In the autumn of 1140 the Benedictine monastery at Shrewsbury finds its new novice Meriet Aspley a disturbing presence. Meek and biddable by day, his sleep is rent with nightmares so violent as to earn him the nickname of "Devil's Novice".
In her usual manner, Ellis Peters drip-feeds her hero and her readers alike with tantalising but measured trickles of information, permitting both to proceed but piecemeal (and at about the same pace as each other) towards the final revelation and the story's sudden resolution. Along the way, we are treated to the author's characteristically over-glamorised view of Mediaeval English life, with her entirely comforting (and rather touching) view of the honest goodness of the (Saxon) poor, as well as the essentially corrupt nature of those who would aspire to power (usually those overbearing Normans, of course).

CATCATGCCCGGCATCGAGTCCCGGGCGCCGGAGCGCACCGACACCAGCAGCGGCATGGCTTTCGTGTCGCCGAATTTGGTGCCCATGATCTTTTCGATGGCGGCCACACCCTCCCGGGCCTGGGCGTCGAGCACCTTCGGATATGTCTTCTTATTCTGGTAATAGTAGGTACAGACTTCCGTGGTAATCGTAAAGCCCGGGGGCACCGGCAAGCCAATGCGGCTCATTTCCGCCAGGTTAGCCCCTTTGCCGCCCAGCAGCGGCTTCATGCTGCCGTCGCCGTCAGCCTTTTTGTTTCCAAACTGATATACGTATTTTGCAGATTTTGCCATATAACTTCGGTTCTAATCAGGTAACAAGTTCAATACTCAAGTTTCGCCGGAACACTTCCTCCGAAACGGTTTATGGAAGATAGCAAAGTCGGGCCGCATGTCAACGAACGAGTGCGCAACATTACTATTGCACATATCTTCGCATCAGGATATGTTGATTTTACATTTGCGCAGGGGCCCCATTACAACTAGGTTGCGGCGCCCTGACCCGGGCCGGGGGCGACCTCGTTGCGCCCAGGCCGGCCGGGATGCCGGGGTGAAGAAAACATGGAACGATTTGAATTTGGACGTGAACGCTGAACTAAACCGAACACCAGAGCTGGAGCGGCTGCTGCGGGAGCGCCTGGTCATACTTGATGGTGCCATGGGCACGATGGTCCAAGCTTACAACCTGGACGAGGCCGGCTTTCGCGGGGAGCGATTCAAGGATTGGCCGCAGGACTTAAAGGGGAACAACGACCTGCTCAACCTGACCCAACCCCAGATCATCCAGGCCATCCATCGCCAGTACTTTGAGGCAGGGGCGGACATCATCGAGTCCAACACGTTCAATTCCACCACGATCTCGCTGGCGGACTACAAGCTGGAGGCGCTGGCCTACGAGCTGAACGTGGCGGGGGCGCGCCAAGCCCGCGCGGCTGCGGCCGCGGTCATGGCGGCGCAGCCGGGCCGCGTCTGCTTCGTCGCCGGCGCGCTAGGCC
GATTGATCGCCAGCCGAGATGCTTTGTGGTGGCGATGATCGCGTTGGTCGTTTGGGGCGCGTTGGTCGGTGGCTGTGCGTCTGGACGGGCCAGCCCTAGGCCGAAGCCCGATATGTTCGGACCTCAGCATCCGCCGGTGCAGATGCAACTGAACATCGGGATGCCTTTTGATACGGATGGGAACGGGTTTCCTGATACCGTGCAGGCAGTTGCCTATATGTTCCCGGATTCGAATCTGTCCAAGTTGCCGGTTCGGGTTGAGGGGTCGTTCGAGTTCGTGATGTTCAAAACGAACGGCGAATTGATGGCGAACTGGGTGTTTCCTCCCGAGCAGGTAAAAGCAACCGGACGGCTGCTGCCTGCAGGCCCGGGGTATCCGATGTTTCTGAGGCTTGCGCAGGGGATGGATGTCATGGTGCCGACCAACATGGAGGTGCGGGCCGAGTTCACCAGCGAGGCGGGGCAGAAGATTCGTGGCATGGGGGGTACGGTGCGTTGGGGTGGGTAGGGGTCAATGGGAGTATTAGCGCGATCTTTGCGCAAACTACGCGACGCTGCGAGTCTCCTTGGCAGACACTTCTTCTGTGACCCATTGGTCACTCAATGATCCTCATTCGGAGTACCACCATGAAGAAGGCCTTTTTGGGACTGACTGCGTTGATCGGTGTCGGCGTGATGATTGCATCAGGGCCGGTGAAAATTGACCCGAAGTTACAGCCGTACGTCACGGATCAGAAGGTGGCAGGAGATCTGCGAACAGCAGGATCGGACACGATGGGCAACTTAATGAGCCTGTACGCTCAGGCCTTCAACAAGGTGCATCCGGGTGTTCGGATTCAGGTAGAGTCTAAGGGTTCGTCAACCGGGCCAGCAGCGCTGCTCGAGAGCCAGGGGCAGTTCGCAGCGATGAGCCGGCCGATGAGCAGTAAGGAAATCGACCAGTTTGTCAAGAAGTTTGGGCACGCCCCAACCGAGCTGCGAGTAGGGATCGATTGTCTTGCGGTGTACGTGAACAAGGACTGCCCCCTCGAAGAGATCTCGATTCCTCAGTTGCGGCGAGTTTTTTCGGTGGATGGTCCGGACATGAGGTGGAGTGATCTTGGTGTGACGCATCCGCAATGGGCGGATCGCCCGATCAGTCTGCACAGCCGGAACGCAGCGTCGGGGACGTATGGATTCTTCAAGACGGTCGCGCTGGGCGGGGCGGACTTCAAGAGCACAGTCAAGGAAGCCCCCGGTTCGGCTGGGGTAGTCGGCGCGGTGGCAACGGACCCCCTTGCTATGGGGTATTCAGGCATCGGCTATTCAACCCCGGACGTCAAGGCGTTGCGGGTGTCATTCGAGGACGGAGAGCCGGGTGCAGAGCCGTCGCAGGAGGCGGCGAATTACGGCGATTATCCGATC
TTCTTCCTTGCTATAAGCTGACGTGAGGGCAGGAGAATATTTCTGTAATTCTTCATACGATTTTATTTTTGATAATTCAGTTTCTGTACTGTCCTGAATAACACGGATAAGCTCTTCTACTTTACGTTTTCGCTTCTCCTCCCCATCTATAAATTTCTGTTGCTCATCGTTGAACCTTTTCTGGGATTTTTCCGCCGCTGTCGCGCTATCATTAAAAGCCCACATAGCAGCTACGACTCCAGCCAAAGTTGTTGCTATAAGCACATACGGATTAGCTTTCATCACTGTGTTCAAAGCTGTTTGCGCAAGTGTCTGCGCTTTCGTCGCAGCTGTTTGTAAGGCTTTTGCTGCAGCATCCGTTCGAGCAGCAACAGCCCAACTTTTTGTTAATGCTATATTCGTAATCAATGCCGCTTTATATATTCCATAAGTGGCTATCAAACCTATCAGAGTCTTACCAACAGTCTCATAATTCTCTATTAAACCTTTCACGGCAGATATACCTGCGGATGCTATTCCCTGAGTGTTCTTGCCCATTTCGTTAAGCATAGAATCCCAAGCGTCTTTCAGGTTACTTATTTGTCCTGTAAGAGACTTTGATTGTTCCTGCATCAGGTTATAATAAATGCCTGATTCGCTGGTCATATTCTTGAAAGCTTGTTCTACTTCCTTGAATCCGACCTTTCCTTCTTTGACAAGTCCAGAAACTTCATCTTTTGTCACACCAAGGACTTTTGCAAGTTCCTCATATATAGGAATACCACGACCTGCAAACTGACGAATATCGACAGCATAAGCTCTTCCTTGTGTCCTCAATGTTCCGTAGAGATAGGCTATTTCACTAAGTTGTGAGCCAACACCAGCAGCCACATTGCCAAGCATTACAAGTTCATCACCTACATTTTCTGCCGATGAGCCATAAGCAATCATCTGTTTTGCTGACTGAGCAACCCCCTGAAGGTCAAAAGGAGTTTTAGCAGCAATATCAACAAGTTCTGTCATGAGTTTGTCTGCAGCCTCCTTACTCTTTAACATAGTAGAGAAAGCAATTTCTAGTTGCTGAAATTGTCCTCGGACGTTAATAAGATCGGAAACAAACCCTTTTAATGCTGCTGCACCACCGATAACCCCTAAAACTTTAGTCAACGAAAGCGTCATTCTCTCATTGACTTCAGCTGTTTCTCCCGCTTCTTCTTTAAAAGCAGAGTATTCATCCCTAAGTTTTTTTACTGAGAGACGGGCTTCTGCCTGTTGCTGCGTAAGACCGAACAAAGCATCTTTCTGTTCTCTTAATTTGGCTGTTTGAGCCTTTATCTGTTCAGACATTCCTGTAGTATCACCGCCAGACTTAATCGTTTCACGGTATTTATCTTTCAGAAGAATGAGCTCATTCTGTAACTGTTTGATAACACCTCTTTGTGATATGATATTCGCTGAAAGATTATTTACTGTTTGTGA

In common with others of this series, this book presents a mix of romance and murder mystery, all set against a back-drop of political intrigue. In essence, then, we have here another classic from the Cadfael mould - an engaging read that taxes neither imagination nor credulity over much and which provides some fascinating glimpses of how things might have been in twelfth century Salop. It can be recommended to both established Cadfael fans and newcomers alike.